Why did I visit the Residenz in Munich? It’s a long story…I can’t help it – I love baubles, I love gems, I love all things shinny and bright. Not that I can afford to buy a gem of a substantial size, but I do love to peer into the deep green of a huge emerald and revel in the reflections of light, while I imagine the exotic country it came from, and what the person finding itmust have felt. Probably very little because for miners it’s just a job and a very hard one at that, but still, a girl can dream. That’s how I came to a dead stop in front of Cartier’s on Munich’s fashionable Maximilian Strasse, admiring a particularly beautiful specimen in the window.
My friend, who knows something about my ‘bauble attraction’ laughed when she saw the sparkle in my eyes and said, “So, you want to see really, truly breathtaking pieces? Let’s go visit the Residenz, it’s nearby and you are sure to treat your eyes to some of the most extraordinary glitz ever. ” She went on to say, ” there are a great variety of reasons why one may want to visit a museum; interest in art or history, to further one’s education, or simply to feast your eyes on beautiful things, all reasons are equally valid.”
Located in the heart of Munich, adjacent to the lovely Hofgarten, the Residenz is Germany’s largest inner city castle and one of the most important castle museums in Europe. The origins of the building date back to 1385 when the first fortress- like ‘Burg’ was erected as a gothic water castle only accessible via drawbridges. Since then many additions were made and the castle, as well as the rooms and collections within it, cover a number of architectual periods to include renaissance, baroque , rococo and neo classicism. Ever since 1385 it was the seat of the dukes and rulers of Bavaria as well as the Wittelsbach dynasty once Bavaria became a kingdom in 1806.
Each royal occupant of the castle added rooms, decorations and items to the already vast art collection until the revolution of 1918 when Bavaria ceased to be a kingdom. Even King Ludwig II, the’ fairy tale king’, spent some time in the Residenz as a crown prince and he, too, added his own touches although he much preferred his other castles; Neuschwanstein, Linderhof and Herrenchiemsee, the constructions of which earned him his nick name.
During WWII, the Residenz suffered terrible damage (only 50sqm of the roof remained intact), but since 1945 reconstruction has been under way and continues to this day.Visitors can admire 130 rooms, each one with a ‘theme’ and each containing furniture, paintings, tapisseries, chandeliers, porcelain and countless other items covering the styles from medieval to neoclassicism. Visitors are also offered a unique opportunity to get a vivid insight into the lives and tastes of kings and noblemen of times gone by.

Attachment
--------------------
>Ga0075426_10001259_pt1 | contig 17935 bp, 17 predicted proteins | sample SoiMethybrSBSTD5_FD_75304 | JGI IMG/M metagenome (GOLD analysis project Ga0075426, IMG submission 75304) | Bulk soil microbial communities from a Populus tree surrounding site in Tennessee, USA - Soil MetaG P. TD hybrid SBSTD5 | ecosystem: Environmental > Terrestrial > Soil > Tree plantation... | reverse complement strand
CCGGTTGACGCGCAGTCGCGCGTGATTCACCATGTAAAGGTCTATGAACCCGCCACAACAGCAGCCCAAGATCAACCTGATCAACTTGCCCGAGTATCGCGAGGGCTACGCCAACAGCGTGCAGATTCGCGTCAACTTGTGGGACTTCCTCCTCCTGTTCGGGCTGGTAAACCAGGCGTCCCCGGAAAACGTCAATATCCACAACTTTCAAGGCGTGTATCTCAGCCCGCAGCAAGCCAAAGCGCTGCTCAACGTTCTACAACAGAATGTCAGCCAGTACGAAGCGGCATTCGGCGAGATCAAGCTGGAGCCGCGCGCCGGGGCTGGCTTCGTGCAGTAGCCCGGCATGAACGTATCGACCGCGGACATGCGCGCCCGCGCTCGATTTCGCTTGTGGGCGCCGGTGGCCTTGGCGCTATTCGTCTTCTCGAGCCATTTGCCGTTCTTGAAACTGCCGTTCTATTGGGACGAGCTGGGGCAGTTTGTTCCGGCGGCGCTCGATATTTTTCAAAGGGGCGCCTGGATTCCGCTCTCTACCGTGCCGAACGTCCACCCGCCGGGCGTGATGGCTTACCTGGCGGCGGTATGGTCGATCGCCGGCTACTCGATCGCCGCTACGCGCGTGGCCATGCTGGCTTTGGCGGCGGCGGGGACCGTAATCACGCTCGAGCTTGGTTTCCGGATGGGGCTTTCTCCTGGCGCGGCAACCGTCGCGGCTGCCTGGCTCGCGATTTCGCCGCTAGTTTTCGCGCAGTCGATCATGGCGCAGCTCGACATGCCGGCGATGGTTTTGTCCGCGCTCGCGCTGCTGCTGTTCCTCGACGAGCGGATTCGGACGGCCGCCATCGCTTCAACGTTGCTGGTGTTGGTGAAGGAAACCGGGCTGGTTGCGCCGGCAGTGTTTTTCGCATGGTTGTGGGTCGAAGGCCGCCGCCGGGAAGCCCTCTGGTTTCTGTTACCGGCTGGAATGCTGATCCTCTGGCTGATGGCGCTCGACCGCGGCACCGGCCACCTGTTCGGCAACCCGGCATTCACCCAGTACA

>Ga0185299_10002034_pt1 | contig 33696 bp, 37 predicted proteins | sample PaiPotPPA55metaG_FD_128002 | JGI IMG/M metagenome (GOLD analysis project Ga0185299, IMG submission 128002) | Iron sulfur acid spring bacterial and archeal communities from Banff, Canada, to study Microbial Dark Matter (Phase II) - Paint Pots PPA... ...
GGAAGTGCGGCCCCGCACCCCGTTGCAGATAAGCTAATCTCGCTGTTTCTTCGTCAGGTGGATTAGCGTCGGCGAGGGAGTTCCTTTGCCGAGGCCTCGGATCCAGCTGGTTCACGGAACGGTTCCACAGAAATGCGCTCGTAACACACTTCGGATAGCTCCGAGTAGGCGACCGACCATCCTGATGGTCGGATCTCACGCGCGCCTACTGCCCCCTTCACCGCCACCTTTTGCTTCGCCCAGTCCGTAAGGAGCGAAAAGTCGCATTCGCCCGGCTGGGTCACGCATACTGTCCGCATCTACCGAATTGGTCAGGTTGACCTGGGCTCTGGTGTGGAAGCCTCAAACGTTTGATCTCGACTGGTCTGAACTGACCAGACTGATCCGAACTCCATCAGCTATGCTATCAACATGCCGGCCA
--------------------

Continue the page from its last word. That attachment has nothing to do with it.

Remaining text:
As you can see from the number of rooms alone, a visit to the Residenz easily fills an entire day and that does not even take into account the most glamorous part: the Treasury. Displayed in rooms with muted lighting and carefully focused spotlights, the crown jewels, an emerald encrusted chain, gem studded tiaras, jewelry, trinkets, and gold and silver tableware adorned with even more precious and semi precious stones abound.
What made me smile a bit is that you have to check-in everything you are carrying, apart from the smallest hand bag, before you are allowed in as if you could nick a trinket, all of which are displayed in thick, security protected glass cases and far too big and heavy anyway.
Another important aspect of the Residenz is the Cuvillies Theatre. It’s Germany’s most important rococo theatre, built between 1751 and 1753 following a fire which, in 1750, destroyed a part of the Residenz and the previous, much more modest Court Theatre. The decorations on the ceiling are fabulous and some of the finest examples of rococo painting and sculpture of its kind.
Occasionally, King Ludwig I allowed some humble ‘Bürger’ in to view the art collections, but only after a long process of screening and appointments! After extensive reconstruction was completed, the Residenz was opened to the public.
Today, everyone can enjoy the castle and the Treasury which is open daily from 9 am to 6pm. The most economic admission fee is a joint ticket for Residenz, Treasury and Theater which costs EUROS 13. If you don’t have the time to see it all, admission to the treasury costs EUROS 7 as does the ticket for the Residenz alone. Check for reduced price tickets or group rates upon arrival.
No visit to the Residenz is complete without a stroll through the adjacent Hofgarten. Commissioned by Kurfürst Maxilmilian I, it was designed between 1613 and 1617 in the form of a Renaissance garden in the Italian style. The middle of the garden is marked by the delightful Temple of Diana which today is the venue for concerts, while arcaded promenades line the sides. During WWII the Hofgarten was completely destroyed and has since been restored combining plans of the original design with aspects of an English country garden with emphasis on plants, flowers and trees to provide shade. Admission to the Hofgarten is free.
Munich is a city which favors bicycles, so don’t be surprised at the long line of bikes chained to the railings at the entrance to the Hofgarten. If you like, you can even go on a guided tour by bicycle. For up to date information, visit the tourist information center at the Marienplatz or the Hauptbahnhof. Assistants are very helpful and speak several languages.
Written by Inka Piegsa-Quischotte for EuropeUpClose.com